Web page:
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Saturday August 23, 2014 MYT 12:00:00 AM
Saturday August 23, 2014 MYT 7:14:07 AM
Grim task: Defence personnel searching for victims in mud two days after a landslide hit a residential area in Hiroshima. - AFP
TOKYO: The death toll from catastrophic landslides in western Japan could more than double, a police tally showed as the number of missing people rose to at least 51, in addition to the 39 confirmed dead.
Dozens of homes were destroyed when mountainsides collapsed on the outskirts of Hiroshima before dawn on Wednesday, sending tonnes of mud, rocks and debris crashing into suburban communities.
More than 4,000 people have now been ordered to evacuate their homes after forecasters warned more rain was on the way to already soaked hillsides, heaping misery on an area that has seen record downpours.
Firefighters, police and soldiers had to abandon search efforts overnight because of the risk of further landfalls, wary of the death of a colleague killed in a secondary mudslide on Wednesday, along with a small boy he was trying to carry to safety.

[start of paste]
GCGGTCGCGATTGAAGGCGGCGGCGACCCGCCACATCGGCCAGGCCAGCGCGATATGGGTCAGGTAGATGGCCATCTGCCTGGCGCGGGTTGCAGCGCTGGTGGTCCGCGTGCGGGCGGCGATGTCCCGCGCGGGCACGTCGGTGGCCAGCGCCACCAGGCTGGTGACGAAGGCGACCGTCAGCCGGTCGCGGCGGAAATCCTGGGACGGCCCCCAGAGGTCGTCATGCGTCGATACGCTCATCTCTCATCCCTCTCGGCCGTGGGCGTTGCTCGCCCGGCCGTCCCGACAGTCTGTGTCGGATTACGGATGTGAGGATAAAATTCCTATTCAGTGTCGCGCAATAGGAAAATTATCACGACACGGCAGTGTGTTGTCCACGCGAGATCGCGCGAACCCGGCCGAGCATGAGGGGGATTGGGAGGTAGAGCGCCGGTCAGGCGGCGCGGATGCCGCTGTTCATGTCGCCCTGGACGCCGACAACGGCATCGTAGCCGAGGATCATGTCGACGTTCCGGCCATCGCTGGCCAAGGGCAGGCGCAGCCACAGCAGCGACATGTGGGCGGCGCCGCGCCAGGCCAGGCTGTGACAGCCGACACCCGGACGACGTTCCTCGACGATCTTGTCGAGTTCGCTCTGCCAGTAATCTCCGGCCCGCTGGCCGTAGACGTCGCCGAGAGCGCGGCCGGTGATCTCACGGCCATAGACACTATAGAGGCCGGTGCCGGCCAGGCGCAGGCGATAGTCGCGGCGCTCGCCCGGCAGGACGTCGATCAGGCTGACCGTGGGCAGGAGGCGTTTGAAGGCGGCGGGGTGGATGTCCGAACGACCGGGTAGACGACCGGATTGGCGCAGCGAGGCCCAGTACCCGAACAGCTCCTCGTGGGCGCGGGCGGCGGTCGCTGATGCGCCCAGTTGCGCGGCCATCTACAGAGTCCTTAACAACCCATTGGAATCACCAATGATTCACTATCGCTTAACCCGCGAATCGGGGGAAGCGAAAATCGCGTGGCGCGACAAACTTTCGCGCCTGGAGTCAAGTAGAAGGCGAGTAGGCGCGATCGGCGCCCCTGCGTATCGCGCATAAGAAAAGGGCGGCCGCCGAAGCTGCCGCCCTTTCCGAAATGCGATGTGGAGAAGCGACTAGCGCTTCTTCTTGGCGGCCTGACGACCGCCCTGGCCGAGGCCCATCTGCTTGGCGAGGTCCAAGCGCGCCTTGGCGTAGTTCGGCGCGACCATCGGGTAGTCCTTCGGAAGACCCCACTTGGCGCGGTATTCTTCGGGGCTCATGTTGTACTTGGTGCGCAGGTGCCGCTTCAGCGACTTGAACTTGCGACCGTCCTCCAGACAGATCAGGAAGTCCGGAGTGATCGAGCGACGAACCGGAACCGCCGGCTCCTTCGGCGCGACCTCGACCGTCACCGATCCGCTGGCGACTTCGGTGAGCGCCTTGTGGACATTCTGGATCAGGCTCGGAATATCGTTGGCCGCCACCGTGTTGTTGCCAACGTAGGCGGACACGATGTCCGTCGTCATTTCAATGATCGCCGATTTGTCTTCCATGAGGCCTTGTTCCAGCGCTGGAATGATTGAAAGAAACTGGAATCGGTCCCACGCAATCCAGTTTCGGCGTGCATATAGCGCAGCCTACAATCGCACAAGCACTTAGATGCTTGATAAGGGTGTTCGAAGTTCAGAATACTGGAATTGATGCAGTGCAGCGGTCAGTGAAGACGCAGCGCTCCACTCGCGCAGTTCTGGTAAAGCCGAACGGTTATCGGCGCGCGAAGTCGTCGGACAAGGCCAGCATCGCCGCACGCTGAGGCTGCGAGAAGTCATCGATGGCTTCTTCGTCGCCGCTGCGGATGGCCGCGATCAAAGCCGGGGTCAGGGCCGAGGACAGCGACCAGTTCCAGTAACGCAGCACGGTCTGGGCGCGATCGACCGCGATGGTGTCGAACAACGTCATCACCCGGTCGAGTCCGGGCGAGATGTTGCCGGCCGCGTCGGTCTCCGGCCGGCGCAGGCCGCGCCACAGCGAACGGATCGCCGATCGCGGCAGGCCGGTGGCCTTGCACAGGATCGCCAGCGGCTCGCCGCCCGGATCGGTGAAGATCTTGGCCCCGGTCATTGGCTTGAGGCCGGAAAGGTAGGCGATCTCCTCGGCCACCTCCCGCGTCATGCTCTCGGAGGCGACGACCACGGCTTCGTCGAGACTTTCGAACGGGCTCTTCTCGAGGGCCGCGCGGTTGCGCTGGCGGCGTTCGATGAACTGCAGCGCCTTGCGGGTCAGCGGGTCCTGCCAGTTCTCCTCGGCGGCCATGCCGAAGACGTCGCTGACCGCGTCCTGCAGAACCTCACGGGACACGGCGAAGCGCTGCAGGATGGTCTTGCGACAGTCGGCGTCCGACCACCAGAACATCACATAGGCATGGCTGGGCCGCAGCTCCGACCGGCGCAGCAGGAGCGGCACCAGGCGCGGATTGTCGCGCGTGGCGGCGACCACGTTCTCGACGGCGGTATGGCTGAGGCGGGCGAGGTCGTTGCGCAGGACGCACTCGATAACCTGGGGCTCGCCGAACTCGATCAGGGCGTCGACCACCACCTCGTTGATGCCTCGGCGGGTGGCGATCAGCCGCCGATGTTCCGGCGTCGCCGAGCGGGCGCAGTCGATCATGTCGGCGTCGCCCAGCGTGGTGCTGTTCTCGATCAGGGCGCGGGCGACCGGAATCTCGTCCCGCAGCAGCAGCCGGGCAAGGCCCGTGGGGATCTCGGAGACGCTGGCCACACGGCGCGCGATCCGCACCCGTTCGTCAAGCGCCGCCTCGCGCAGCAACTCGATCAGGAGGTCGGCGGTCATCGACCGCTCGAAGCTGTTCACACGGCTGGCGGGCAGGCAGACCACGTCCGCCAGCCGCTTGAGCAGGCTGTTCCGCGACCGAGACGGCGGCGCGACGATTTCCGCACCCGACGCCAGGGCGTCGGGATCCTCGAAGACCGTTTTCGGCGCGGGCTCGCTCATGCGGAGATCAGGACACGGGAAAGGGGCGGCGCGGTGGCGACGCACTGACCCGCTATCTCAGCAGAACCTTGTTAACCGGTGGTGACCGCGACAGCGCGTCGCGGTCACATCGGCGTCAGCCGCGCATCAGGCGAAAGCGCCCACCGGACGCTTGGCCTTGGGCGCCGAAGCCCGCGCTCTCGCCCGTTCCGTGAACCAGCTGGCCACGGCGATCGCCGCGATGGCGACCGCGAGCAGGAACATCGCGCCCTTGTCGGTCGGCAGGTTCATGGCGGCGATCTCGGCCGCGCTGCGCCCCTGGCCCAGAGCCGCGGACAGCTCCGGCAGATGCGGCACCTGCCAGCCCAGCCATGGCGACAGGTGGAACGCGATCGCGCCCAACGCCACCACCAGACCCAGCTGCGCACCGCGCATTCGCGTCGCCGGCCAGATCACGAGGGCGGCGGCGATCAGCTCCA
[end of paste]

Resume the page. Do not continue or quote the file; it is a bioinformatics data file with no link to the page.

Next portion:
The confirmed death toll remained unchanged yesterday at 39, but the number of missing was raised, having climbed steadily over the last two days from initial single figures.
Officials said improved coordination between emergency services and local authorities meant they were now aware of more people who had not been heard of since the disaster.
“We initially counted only the people who were certain to be missing, such as those witnessed being carried away in gushing water,” said a spokesman at Hiroshima prefecture police.
“As we continued to investigate and assess the situation, the number rose,” he said.
Hiroshima Mayor Kazumi Matsui noted the clock was ticking and the golden window of 72 hours after the disaster, in which experts reckon survivors are most likely to be found, was closing.
“I want (rescuers) to save the lives of many missing people within these hours,” the mayor told an emergency press conference in the city, according to Jiji Press news agency.
He dismissed charges that the city was too slow to issue evacuation advisories. — AFP
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